• N O T E S T O T H E C O N S O L I D AT E D F I N A N C I A L S TAT E M E N T S8 Intangible assets Customer Development Goodwill relationships cost Others Total €000 €000 €000 €000 €000 COST As at January 1, 2010 144,911 23,522 9,158 1,366 178,957 Additions – – – 2,903 2,903 Impairment – – – – – Exchange differences 7,177 1,155 – 134 8,466 As at December 31, 2010 152,088 24,677 9,158 4,403 190,326 ACCUMULATED AMORTIZATION As at January 1, 2010 – (6,254) (3,580) (658) (10,492) Amortization charge for the year – (2,837) (1,950) (227) (5,014) As at December 31, 2010 – (9,091) (5,530) (885) (15,506) Net book value as at December 31, 2010 152,088 15,586 3,628 3,518 174,820 COST As at January 1, 2009 135,174 22,818 8,074 1,388 167,454 Additions 4,719 – 1,084 – 5,803 Exchange differences 5,018 704 – (22) 5,700 As at December 31, 2009 144,911 23,522 9,158 1,366 178,957 ACCUMULATED AMORTIZATION As at January 1, 2009 – (3,498) (1,001) (539) (5,038) Amortization charge for the year – (2,756) (1,845) (119) (4,720) Impairment – – (734) – (734) As at December 31, 2009 – (6,254) (3,580) (658) (10,492) Net book value as at December 31, 2009 144,911 17,268 5,578 708 168,465Amortization expenses of €2,144 thousand (2009: €1,845 thousand) has been es of its impairment testing and, accordingly, did not determine the fair value ofcharged to cost of sales and €2,870 thousand (2009: €2,875 thousand) has been the units as the carrying value of the units was lower than their value in use.charged to other expenses (Note 22). Value in use was determined by discounting the future cash flows generated fromGoodwill the continuing use of the units.Impairment testing for cash generating units containing goodwill The calculation of the value in use was based on the following key assumptions:For the purpose of impairment testing, goodwill is allocated to the Group’s oper-ating divisions which represent the lowest level within the Group at which the Cash flows were projected based on past experience, actual operating resultsgoodwill is monitored for internal management purposes, which is not higher than and the latest 3-year financial plans approved by management. Beyond thethe Group’s operating segments as reported in note 5. specifically forecasted period of three years, the Company extrapolates cash flows for the remaining years based on estimated constant growth rates rang-The aggregate carrying amounts of goodwill allocated to each unit is as follows: ing from 3% to 5% depending on management’s understanding of the market in the region in which the unit is based. The anticipated annual revenue growth 2010 2009 included in the cash-flow projections has been based on historical experience €000 €000 and expectations of future changes in the market conditions. Market conditions North 52,436 50,107 take into account the nature of risk within geographical markets and manage- ment’s estimations of change within these markets. These rates do not exceed West & Central 47,743 47,524 the average long-term growth rates for the relevant markets. Iberia 10,120 10,120 North America & Asia Pacific 41,789 37,160 Pre-tax discount rates ranging from 9.6% to 11.6% were applied in determining the recoverable amounts of the units. The discount rates were estimated 152,088 144,911 based on past experience, industry average weighted cost of capital and Group’s industry related beta adjusted to reflect management’s assessment ofThe movement during the year is related to fluctuations in foreign exchange rates. specific risks related to the unit. The Group’s industry related beta is considered by management to be an arbitrary measurement of the volatility of the Group’sThe recoverable amount of the cash-generating units was assessed based on share value using an index of the volatility of the market as a whole.their value in use. The Company determined to calculate value in use for purpos-TRANSCOM ANNUAL REPORT AND ACCOUNTS 2010 47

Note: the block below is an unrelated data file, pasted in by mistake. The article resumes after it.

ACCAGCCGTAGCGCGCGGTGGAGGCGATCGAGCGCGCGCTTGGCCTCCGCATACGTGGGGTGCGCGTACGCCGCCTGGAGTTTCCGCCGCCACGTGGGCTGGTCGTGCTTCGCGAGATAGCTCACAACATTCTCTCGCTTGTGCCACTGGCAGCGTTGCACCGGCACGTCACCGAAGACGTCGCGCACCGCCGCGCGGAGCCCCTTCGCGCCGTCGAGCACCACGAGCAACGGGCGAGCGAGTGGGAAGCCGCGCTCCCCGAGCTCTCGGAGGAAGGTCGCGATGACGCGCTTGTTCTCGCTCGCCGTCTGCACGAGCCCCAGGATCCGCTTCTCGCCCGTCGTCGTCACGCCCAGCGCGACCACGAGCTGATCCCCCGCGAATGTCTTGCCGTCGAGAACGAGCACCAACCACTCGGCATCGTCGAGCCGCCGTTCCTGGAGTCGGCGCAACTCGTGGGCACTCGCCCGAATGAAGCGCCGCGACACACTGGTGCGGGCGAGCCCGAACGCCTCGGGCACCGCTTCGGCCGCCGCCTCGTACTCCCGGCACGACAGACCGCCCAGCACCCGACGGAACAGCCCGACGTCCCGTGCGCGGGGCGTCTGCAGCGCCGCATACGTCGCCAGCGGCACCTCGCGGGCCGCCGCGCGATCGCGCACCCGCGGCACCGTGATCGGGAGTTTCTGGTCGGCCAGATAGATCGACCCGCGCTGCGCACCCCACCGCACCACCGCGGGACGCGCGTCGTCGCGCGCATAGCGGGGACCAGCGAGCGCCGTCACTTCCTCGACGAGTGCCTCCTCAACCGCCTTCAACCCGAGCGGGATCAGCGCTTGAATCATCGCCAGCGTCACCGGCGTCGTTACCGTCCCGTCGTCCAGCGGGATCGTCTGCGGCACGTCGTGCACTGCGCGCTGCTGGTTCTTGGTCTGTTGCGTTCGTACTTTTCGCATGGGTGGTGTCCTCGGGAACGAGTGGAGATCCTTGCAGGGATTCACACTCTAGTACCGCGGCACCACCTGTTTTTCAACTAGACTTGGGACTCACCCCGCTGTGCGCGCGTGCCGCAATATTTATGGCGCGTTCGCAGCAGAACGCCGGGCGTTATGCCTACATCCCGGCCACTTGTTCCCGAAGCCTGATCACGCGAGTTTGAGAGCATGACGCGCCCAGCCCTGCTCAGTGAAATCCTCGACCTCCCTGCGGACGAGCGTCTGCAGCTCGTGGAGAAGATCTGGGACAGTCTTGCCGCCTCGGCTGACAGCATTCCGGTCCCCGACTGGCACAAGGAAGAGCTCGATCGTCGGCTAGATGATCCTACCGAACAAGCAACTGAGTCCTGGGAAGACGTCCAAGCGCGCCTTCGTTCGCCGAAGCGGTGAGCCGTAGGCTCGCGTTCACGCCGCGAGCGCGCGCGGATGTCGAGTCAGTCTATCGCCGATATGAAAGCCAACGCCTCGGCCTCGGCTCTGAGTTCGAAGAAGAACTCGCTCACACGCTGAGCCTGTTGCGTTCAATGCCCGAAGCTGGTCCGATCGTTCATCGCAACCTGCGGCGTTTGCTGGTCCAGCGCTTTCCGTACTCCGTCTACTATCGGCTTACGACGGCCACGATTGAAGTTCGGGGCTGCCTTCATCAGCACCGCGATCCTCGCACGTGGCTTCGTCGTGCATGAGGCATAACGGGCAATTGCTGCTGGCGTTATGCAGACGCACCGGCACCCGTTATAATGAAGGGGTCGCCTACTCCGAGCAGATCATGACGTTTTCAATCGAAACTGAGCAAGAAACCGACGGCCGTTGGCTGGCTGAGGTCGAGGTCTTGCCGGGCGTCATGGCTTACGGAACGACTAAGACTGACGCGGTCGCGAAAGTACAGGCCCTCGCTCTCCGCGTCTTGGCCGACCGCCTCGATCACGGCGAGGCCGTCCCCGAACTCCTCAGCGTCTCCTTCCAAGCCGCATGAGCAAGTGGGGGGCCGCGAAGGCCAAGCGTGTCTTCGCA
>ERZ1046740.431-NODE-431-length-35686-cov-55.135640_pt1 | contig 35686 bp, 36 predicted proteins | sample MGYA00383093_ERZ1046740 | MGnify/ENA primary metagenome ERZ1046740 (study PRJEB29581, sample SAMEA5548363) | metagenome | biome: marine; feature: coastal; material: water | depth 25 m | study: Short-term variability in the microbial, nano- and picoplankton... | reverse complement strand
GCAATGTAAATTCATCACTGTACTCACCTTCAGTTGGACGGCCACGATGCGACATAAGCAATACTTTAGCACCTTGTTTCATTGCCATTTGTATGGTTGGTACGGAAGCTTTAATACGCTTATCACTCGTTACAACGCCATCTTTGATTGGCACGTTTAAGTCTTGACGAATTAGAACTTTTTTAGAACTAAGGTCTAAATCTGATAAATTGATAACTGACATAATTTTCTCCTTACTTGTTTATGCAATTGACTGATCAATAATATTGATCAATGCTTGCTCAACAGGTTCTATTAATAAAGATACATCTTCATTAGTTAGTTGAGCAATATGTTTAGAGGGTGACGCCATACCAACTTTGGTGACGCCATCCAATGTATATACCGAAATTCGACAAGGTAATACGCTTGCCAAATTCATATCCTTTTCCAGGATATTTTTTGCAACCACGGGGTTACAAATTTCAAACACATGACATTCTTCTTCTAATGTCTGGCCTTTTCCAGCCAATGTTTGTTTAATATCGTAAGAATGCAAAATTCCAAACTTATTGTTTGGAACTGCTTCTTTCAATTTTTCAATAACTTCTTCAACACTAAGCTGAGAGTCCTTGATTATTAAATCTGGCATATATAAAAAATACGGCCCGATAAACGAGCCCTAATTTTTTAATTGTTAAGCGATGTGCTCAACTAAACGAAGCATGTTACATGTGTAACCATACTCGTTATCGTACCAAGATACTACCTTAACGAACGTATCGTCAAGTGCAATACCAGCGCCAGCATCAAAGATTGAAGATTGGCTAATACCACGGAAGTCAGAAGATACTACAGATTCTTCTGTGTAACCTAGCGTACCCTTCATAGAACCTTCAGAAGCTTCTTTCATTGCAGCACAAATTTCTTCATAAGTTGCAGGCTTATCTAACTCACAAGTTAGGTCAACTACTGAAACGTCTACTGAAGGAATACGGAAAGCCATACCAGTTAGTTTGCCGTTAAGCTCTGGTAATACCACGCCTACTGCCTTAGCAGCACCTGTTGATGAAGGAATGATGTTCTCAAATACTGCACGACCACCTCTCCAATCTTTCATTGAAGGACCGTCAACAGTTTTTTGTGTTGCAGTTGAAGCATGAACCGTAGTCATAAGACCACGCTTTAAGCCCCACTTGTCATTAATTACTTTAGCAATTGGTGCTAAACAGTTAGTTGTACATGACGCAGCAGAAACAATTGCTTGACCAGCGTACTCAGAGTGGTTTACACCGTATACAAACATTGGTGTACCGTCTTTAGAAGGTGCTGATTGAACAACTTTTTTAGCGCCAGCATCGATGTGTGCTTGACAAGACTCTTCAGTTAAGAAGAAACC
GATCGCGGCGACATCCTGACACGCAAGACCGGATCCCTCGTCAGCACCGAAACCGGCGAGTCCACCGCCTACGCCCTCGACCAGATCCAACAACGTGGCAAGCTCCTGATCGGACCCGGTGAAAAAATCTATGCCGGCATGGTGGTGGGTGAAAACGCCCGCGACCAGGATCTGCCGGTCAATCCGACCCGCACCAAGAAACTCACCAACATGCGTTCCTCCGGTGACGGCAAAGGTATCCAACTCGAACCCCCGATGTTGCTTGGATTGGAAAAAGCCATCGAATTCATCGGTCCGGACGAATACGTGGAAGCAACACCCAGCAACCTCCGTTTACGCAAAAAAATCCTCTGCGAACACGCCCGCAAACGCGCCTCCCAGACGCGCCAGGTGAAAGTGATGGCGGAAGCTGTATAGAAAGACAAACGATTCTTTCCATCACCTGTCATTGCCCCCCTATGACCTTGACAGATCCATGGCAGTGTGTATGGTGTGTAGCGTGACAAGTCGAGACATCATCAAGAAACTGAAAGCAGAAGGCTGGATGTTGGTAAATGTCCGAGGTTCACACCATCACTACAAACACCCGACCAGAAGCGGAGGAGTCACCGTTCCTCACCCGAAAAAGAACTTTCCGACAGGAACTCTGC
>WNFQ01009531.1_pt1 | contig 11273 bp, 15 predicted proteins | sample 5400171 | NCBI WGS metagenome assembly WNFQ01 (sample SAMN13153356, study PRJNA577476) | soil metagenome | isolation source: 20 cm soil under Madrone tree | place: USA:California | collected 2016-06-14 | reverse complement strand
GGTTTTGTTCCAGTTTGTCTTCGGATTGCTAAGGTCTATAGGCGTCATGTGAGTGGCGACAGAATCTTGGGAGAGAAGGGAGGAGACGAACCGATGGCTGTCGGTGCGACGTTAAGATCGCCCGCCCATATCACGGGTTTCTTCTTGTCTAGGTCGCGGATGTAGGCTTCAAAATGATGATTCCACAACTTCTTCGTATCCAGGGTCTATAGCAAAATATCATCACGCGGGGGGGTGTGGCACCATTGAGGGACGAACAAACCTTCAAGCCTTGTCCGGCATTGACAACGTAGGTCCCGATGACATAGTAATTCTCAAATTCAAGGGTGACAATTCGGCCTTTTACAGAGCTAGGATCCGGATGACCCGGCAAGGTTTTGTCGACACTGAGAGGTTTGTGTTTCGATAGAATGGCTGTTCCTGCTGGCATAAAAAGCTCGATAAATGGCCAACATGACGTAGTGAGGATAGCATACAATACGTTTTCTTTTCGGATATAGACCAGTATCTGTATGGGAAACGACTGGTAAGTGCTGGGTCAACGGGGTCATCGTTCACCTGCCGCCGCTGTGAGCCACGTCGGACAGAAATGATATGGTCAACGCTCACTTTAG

• N O T E S T O T H E C O N S O L I D AT E D F I N A N C I A L S TAT E M E N T S 2010 2009 The gross movements on the deferred income tax are as follows: Average pre-tax discount rates % % 2010 2009 North 9.6 9.0 €000 €000 West & Central 9.8 8.5 Opening balance as at January 1 (3,516) (5,199) Iberia 9.6 9.5 Income statement movement 2,954 1,716 North America & Asia Pacific 9.6 9.1 Tax relating to components of other comprehensive income (366) 200In validating the value in use determined for the unit, key assumptions used in the Exchange differences (329) (233)discounted cash-flow model (such as discount rates, revenue growth and termi- Closing balance as at December 31 (1,257) (3,516)nal growth rate) were sensitized to test the resilience of value in use. Managementbelieves that reasonably possible changes in key assumptions would not triggerimpairment loss to be recognized. The movement in deferred income tax assets and liabilities during the year, with- out taking into consideration the offsetting balances within the same tax jurisdic-In 2009, the value in use calculation was performed using cash flow projections tions, is as follows:based on management assumptions of the development of the business over thenext five years, with growth rates ranging between 3% and 15% for the first five Property,years, after which a nil growth rate was used. plant and equipment Tax losses Others TotalAs a result of the significance of the global economic slowdown, its impact on the DEFERRED TAX ASSETS €000 €000 €000 €000Company and the expected pace of recovery, the value in use calculated for all Opening balance as atunits in 2010 has decreased from that determined in 2009. However, the results January 1, 2010 983 1,552 744 3,279of the Company’s goodwill impairment test as of December 31, 2010 for eachunit did not result in an impairment of goodwill as the value in use exceeded, in Income statement movement 189 2,328 75 2,592each case, the carrying value of the unit. Tax relating to components of otherCustomer relationships and development costs comprehensive income – – (317) (317)Customer relationships mainly consist of intangible assets that were identified Closing balance as atduring the acquisitions as described in Note 6 based on the discounted cash December 31, 2010 1,172 3,880 502 5,554flows expected to be derived from the use and eventual sale of the asset, deter-mined at the date of acquisition. As at December 31, 2010 and December 31,2009 these assets were tested for impairment. Based on the results of the test- Property,ing, no impairment is required for both 2010 and 2009. plant and equipment Tax losses Others TotalDevelopment costs consist of amounts identified by management where it is con- €000 €000 €000 €000sidered that technological and economical feasibility exists, usually determined by Opening balance as atreference to the achievement of defined milestones according to an established January 1, 2009 72 1,163 83 1,318project management model. These costs relate to development of assets for the Income statement movement 911 389 344 1,644use in the Group. As at December 31, 2010 and December 31, 2009 these as-sets were tested for impairment. Based on the results of the testing, no impair- Tax relating to componentsment is required for 2010 (2009: €734 thousand) of other comprehensive income – – 317 317 Closing balance as at9 Deferred income tax December 31, 2009 983 1,552 744 3,279The analysis of deferred tax assets and deferred tax liabilities is as follows: 2010 2009 €000 €000 Deferred tax assets to be recovered after more than 12 months 5,554 3,279 Deferred tax liabilities to be recovered after more than 12 months (6,811) (6,795) Deferred tax liabilities-net (1,257) (3,516)48 TRANSCOM ANNUAL REPORT AND ACCOUNTS 2010